Building Agricultural Resilience to Natural Hazard-induced Disasters

Insights from Country Case Studies

Natural hazard-induced disasters (NHID), such as floods, droughts, severe storms, and animal pests and diseases have significant, widespread and long-lasting impacts on agricultural sectors around the world. With climate change set to amplify many of these impacts, a “business-as-usual” approach to disaster risk management in agriculture cannot continue if we are to meet the challenges of agricultural productivity and sustainability growth, and sustainable development. Drawing from seven case studies – Chile, Italy, Japan, Namibia, New Zealand, Turkey and the United States – this joint OECD-FAO report argues for a new approach to building resilience to NHID in agriculture. It explores the policy measures, governance arrangements, on-farm strategies and other initiatives that countries are using to increase agricultural resilience to NHID, highlighting emerging good practices. It offers concrete recommendations on what more needs to be done to shift from coping with the impacts of disasters, to an ex ante approach that focuses on preventing and mitigating the impacts of disasters, helping the sector be better prepared to respond to disasters, and to adapt and transform in order to be better positioned for future disasters.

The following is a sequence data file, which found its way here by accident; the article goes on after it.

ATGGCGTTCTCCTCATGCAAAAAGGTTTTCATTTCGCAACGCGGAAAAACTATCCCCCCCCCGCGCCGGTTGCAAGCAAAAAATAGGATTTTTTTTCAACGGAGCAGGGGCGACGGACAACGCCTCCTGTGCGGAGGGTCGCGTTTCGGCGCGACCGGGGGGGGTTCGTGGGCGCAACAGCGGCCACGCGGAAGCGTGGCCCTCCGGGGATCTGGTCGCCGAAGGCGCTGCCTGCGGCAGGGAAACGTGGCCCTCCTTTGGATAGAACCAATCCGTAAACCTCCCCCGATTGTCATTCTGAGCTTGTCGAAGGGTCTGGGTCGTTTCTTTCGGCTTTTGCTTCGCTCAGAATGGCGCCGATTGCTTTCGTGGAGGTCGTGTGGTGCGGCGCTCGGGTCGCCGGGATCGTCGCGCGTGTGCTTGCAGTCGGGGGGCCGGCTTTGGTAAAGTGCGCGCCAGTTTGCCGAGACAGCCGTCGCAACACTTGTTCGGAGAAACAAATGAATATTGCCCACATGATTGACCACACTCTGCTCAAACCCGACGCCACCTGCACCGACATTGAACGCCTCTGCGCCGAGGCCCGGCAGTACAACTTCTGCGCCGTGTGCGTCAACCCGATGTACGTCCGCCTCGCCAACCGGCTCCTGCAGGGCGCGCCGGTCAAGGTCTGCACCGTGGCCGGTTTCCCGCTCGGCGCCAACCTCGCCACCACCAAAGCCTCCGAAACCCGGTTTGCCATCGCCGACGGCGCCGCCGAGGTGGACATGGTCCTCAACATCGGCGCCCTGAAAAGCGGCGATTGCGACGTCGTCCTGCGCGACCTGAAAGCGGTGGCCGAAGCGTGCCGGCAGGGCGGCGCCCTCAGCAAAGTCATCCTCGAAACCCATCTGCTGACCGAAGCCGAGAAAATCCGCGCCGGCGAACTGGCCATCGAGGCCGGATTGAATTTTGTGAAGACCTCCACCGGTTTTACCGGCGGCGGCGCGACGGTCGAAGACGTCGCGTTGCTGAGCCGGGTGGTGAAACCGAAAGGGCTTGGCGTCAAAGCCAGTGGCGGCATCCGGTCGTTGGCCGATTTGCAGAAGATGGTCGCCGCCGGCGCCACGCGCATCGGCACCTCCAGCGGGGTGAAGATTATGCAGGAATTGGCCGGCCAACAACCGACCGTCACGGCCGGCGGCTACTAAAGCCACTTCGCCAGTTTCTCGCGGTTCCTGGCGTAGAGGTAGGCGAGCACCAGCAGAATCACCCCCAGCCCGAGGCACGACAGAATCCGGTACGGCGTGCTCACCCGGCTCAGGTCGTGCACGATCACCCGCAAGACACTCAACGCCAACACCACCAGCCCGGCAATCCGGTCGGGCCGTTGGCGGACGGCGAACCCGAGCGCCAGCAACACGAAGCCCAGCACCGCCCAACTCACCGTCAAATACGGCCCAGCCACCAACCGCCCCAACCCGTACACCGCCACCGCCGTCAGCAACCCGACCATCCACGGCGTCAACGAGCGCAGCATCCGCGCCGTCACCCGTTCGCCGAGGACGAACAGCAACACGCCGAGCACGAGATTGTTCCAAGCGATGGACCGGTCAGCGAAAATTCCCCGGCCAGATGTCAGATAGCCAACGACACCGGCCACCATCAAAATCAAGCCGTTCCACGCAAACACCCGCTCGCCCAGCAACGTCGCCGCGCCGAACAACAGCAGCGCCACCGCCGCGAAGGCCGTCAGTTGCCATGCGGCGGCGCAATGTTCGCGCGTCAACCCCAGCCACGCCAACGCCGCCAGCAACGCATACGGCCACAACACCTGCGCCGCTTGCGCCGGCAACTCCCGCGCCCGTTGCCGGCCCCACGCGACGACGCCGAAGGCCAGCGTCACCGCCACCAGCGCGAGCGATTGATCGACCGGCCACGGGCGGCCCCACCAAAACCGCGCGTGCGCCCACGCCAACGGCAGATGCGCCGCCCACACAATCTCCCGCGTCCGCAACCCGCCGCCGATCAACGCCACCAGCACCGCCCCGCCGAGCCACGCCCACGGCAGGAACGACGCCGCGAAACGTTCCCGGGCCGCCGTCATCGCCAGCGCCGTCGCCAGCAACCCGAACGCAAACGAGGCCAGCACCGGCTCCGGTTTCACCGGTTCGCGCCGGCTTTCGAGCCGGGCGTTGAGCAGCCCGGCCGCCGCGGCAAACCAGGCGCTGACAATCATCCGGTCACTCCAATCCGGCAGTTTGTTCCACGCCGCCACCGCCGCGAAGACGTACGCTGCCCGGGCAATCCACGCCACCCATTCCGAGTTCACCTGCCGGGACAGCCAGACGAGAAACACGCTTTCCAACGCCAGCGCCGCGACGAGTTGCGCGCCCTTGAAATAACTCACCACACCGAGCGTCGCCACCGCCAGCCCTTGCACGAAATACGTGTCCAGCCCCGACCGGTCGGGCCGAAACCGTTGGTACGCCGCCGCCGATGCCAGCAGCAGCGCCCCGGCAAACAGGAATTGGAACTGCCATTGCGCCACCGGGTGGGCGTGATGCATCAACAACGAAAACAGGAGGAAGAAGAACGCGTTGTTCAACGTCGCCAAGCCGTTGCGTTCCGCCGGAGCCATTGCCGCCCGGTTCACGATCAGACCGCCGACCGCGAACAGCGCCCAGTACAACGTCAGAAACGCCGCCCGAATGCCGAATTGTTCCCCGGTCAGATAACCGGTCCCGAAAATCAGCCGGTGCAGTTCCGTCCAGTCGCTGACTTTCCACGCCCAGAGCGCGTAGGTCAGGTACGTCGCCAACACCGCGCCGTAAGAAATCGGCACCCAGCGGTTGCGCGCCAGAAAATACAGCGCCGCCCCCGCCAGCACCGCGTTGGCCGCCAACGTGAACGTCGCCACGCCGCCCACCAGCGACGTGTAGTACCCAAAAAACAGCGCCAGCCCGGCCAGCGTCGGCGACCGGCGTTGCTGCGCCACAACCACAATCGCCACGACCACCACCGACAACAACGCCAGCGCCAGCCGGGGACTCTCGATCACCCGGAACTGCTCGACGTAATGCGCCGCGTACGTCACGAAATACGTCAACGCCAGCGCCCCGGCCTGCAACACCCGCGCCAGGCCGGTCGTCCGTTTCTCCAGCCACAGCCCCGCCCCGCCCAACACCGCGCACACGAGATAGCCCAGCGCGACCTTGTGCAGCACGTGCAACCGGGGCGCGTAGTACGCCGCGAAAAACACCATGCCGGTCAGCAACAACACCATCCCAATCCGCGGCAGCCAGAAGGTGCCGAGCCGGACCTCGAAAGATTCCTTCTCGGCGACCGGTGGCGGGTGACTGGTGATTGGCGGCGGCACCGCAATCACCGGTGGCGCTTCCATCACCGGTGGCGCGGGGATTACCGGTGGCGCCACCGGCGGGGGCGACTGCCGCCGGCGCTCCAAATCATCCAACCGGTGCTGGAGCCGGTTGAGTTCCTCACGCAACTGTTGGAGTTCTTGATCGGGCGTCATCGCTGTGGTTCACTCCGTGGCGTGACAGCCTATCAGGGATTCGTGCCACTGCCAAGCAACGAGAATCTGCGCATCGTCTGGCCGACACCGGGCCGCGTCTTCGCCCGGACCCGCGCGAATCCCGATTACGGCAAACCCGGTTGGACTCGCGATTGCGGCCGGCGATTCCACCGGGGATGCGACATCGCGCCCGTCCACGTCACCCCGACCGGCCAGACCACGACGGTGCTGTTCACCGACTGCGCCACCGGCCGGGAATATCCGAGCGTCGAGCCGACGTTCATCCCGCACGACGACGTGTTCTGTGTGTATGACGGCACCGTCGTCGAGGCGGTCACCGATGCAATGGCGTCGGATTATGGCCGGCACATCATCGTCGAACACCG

Published on June 08, 2021Also available in: Italian


Executive Summary
The case for building agricultural resilience
Principles for effective disaster risk management for agricultural resilience
Insights from country case studies for building agricultural resilience to natural hazard-induced disasters
Building agriculture resilience to climate risks in Chile
Building agricultural resilience to drought in Italy
Building agricultural resilience to typhoons and heavy rain in Japan
Building agricultural resilience to animal pests and diseases in Namibia
Building agricultural resilience to floods in New Zealand
Building agricultural resilience to drought in Turkey
Building agricultural resilience to extreme floods in the United States
Powered by OECD iLibrary